National Kale Day

making kale chipsToday is National Kale Day and I have a confession: I don’t like kale! Blasphemy for a dietitian, I know. I keep trying it in various forms, hoping that with the correct preparation I’ll be able to eat this super-food. I’ve sautéed it several ways, made the ubiquitous kale chips, and tried it in smoothies. To be honest, I did enjoy kale once or twice when prepared by a chef in an upscale restaurant, but I’m not a chef and have not been able to replicate their recipes.

Part of the issue is that I am a “supertaster”. Without getting too technical, approximately 25% of people fall into the supertaster category, 50% are medium tasters and 25% are non-tasters. It is more common in women, about 35% as compared to 15% of men. Apparently, supertasters have more taste buds than the average person and some research indicates that they experience flavors three-times more intensely.

It makes sense. I was a picky eater growing up and I still am, though I am much more adventurous now. I come from a family of picky eaters, we joke about it all the time. By the way, not all picky eaters are supertasters and there are many other factors that contribute to picky eating, but it makes sense that all supertasters are picky eaters by definition. Trust me, no matter how hard I try, I cannot force myself to eat foods that, well basically, disgust me.

I envy my friends and colleagues who can crunch kale, slurp beet juice, and munch on seaweed snacks, but no matter how many times I try, the strong taste gives me a visceral reaction. I admit it’s slightly embarrassing when they choose the healthy, but strong tasting, healthy food and I stick to those that are mild and sometimes not as nutritious.

More about Kale, though, for those of you who enjoy this super-food. Packed with vitamin A, vitamin C, potassium, calcium, iron and folate, it is one of the healthiest foods on the planet. In the same family as broccoli, cauliflower and brussels sprouts, also categorized as a leafy green, kale also helps to reduce cardiovascular and cancer risk.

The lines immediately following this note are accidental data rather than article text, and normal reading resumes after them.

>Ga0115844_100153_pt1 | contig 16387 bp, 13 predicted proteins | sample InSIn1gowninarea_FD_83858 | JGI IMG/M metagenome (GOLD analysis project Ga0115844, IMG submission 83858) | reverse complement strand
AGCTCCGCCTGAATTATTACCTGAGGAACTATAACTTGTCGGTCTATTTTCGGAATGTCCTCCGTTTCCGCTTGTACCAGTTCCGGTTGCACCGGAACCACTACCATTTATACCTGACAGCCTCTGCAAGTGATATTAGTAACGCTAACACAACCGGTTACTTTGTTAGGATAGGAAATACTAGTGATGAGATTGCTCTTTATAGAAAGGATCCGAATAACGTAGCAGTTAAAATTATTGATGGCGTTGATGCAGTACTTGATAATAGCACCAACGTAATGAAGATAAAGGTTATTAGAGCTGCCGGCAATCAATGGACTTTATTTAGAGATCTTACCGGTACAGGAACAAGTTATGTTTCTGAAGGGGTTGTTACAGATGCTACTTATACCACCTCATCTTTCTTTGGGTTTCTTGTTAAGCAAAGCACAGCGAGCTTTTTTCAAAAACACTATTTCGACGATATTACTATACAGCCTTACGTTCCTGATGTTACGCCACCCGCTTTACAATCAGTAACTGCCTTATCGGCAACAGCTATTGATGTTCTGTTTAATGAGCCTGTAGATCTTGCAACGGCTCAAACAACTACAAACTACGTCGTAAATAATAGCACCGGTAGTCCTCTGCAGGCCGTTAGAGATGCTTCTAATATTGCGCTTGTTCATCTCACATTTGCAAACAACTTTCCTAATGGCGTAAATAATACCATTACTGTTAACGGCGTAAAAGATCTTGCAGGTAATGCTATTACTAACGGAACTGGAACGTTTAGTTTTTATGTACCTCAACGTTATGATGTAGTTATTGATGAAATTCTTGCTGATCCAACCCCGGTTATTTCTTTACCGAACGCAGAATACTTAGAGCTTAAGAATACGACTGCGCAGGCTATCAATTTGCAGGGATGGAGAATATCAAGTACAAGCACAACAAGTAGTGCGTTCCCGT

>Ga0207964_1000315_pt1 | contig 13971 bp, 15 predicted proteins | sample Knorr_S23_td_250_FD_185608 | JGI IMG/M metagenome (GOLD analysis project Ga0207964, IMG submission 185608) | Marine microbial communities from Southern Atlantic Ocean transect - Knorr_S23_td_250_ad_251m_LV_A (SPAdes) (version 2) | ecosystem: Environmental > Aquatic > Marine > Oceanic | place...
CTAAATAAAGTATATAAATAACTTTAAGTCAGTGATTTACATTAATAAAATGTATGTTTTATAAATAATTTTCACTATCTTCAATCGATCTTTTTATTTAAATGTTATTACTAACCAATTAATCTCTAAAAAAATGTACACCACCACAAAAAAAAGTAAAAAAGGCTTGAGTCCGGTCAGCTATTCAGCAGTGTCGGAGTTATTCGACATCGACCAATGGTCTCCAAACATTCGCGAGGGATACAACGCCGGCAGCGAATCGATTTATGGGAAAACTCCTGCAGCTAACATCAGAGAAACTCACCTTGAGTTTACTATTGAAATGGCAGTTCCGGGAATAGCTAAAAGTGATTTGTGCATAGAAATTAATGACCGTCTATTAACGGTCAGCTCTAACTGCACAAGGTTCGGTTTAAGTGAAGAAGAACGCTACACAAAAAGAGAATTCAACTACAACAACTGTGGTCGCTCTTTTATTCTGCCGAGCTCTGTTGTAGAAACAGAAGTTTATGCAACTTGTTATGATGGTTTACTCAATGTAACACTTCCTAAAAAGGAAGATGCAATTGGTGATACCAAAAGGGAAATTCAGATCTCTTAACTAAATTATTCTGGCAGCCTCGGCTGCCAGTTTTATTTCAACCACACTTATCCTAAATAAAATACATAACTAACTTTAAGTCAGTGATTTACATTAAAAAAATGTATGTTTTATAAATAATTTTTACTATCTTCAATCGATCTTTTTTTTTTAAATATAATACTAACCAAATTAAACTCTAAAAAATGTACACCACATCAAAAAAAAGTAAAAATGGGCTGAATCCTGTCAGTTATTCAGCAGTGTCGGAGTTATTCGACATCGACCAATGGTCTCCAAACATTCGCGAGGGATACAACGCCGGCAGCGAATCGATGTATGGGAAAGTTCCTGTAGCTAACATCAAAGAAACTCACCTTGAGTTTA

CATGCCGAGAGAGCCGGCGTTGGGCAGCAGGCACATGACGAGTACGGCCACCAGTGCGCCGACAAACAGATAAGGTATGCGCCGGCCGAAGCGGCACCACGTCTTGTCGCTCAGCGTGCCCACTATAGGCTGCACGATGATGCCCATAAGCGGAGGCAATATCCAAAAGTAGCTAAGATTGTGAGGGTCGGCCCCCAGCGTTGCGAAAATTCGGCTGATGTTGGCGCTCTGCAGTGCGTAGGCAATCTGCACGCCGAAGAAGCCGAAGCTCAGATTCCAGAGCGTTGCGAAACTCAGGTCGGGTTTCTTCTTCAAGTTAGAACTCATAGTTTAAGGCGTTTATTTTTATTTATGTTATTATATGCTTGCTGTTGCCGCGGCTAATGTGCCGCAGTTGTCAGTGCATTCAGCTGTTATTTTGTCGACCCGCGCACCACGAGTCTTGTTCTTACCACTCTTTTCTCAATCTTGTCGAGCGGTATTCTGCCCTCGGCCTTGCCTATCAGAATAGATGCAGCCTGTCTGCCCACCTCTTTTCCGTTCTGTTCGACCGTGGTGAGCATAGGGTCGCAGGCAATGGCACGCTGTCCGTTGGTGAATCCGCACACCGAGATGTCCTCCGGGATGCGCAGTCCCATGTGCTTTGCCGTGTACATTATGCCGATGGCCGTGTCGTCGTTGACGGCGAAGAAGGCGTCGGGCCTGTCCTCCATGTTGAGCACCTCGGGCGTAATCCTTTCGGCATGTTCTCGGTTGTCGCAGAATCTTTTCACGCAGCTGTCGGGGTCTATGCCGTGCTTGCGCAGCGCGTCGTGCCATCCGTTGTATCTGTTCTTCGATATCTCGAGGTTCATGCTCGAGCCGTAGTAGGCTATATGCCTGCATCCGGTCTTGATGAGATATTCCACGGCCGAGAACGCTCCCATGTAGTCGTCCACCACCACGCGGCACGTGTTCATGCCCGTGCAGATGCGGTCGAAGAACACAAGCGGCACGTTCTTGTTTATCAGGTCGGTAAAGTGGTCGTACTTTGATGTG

The above benefits have made Kale the “it” vegetable over the past several years, and even though trend spotters have declared cauliflower the new kale,  it can be found in multiple forms in the market place. Kale chips, kale smoothies and kale ice cream are just a few examples. Most restaurants have some version of kale on their menus and many people now purchase it regularly and prepare it at home.

So, if you are not a supertaster like me, grab some kale at the grocery store and prepare it in honor of National Kale Day. If you are, don’t worry or feel guilty, there are other foods that provide similar nutrients and antioxidant power. Spinach, which has a much milder taste, and other leafy greens are a great substitute. If you are not a fan of leafy greens at all, make sure to eat a variety of vegetables that you do like. The bottom line is that some people can’t force foods that turn them off, and they may have to make a concerted effort to find and eat vegetables they tolerate and even possibly enjoy.

Remember this the next time you encounter a picky eater and realize there may be a reason they refuse to drink that kale smoothie or eat those roasted brussels sprouts. If you were to ask them, I bet they would tell you that they wish they could expand their horizons and enjoy all of those delicious and nutritious foods.

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  1. Kathleen Searles says:

    Your post made me laugh - I am another RDN who struggles to like kale! For me it is texture…I just can’t seem to chew it. My friend makes a salad that I love with tiny thin slivers of kale, but I haven’t been able to duplicate it at home. I live at a boarding school and they serve kale in the dining hall all the time, and all around me are heaped plates of kale while I struggle through a token leaf or two! I just picked up a kale soup recipe - hoping that will work for me!

    • Faye Berger Mitchell says:

      A kindred spirit Kathleen! The soup might work if it is textural. What a lot of people don’t realize is that picky eaters vary in their “pickiness”. Sometimes it’s texture or temperature. Some people prefer spicy, others bland, some sweet, others salty. It’s complicated!

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